In the late 1970s, the Fort was bought and restored to a wartime appearance, mostly by veterans of the old 398th Bomb Group. The plane has nearly a million hours of flight time, the leader among the surviving Forts.
Today,  the EAA flies Aluminum Overcast to around 60 cities every summer. An enthusiast can even take a flight in her, if said enthusiast has a spare $465. Worth every penny if you're into historic aviation-there are only ten of these still flying. Fortunately, there are several more in museums around the world.

In addition, the local military vehicle club brought a couple of Jeeps to the airport:

The fellow in the pith helmet is I believe the owner of this classic WWII era Jeep, all resplendent with a major general's plate. The windshield frame bears the slogan 'HUMVEE RECOVERY UNIT'. You go, Jeep!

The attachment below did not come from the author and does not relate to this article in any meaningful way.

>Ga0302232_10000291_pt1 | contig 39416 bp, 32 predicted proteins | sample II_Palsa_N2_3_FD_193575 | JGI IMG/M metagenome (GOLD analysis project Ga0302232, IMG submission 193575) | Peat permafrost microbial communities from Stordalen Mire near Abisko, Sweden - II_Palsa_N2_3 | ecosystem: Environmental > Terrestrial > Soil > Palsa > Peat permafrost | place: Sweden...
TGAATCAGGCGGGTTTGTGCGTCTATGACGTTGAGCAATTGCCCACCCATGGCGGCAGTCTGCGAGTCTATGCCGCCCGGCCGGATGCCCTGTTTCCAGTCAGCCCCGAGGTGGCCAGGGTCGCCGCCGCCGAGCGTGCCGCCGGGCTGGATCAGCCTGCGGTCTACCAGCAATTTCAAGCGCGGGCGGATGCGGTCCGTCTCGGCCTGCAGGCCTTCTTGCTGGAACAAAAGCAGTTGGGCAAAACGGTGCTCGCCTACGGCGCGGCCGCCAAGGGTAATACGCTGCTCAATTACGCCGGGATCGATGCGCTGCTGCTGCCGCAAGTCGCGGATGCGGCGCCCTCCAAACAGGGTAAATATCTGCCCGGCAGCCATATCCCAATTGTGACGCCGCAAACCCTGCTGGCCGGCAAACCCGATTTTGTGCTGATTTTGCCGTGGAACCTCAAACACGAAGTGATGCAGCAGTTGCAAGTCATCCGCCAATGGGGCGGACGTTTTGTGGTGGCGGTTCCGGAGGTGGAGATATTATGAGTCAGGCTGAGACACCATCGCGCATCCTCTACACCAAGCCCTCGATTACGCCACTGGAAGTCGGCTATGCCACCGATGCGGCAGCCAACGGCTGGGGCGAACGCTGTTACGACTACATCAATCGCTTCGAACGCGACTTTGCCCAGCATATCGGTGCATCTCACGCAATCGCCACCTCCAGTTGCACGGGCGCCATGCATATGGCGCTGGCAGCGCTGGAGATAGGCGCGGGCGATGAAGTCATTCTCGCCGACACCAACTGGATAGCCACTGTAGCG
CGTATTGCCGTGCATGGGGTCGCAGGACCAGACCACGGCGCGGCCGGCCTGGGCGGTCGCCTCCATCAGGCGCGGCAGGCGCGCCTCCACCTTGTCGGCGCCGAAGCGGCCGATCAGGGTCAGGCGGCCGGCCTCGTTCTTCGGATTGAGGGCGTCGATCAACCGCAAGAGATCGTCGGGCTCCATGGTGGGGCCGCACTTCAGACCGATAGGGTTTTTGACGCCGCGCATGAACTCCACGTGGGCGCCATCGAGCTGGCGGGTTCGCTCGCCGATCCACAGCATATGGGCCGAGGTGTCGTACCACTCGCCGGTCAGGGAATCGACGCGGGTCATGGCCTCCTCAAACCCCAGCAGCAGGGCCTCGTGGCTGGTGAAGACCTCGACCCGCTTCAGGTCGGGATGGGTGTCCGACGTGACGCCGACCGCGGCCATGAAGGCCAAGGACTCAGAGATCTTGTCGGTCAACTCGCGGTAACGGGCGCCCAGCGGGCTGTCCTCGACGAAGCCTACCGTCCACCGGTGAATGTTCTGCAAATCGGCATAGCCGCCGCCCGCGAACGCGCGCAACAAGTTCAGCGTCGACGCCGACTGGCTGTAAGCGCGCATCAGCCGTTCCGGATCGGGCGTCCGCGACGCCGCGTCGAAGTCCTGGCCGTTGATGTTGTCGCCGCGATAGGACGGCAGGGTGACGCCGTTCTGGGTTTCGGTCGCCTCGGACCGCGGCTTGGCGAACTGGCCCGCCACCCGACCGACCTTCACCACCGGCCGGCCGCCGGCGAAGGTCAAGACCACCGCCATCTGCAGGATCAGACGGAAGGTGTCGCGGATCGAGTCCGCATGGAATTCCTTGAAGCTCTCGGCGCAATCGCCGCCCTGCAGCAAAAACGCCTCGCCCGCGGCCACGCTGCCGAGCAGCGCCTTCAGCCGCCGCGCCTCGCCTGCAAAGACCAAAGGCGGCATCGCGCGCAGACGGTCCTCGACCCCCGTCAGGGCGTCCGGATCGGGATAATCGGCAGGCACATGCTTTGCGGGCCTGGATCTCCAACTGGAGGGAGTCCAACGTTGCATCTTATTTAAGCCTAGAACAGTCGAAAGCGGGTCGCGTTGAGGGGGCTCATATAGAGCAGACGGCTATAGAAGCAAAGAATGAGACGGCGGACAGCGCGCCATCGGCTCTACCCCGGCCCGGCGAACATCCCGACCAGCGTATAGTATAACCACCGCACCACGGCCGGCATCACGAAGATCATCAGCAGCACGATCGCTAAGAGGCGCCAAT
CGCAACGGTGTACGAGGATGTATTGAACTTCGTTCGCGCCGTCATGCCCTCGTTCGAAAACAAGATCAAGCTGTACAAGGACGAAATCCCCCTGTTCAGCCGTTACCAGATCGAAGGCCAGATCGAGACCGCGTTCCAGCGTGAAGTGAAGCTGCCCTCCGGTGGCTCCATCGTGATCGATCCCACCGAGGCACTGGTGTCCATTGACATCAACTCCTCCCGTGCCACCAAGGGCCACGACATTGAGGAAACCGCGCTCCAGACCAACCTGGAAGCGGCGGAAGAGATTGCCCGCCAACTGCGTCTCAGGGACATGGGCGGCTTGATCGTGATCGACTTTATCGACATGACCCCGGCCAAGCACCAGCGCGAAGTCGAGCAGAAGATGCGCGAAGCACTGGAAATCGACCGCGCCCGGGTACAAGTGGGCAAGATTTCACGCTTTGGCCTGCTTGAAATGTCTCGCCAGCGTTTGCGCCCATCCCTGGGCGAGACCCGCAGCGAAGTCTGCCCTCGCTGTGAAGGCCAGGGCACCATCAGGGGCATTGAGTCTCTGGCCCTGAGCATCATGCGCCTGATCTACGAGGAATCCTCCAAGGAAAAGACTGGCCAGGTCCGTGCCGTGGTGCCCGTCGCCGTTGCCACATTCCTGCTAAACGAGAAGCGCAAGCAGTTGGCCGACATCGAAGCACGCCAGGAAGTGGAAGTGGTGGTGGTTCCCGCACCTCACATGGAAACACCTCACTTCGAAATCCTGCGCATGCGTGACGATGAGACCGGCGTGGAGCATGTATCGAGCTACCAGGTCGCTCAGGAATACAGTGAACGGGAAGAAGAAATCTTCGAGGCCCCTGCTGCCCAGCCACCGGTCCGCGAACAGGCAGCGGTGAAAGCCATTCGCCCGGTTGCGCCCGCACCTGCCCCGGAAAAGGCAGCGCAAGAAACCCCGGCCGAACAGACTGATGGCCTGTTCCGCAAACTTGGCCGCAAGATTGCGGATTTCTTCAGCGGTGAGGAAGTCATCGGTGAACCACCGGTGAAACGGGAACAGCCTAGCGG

This model dates from the Korean War era, and Jeep made them like this for us civilians well into the 1980s. This bad boy sports the colors of the 45th 'Thunderbird' Infantry Division (Oklahoma National Guard), one of two National Guard divisions activated for the Korean War, and still exists today as 45th Infantry Brigade (Oklahoma). Someone around here has a Jeep with a .30 caliber machine gun on a pedestal mount. I saw it in the 4th of July parade. I'd drive that-and I bet I'd get a good parking spot wherever I went!

Anyhow, a few more pictures of Aluminum Overcast for your viewing pleasure: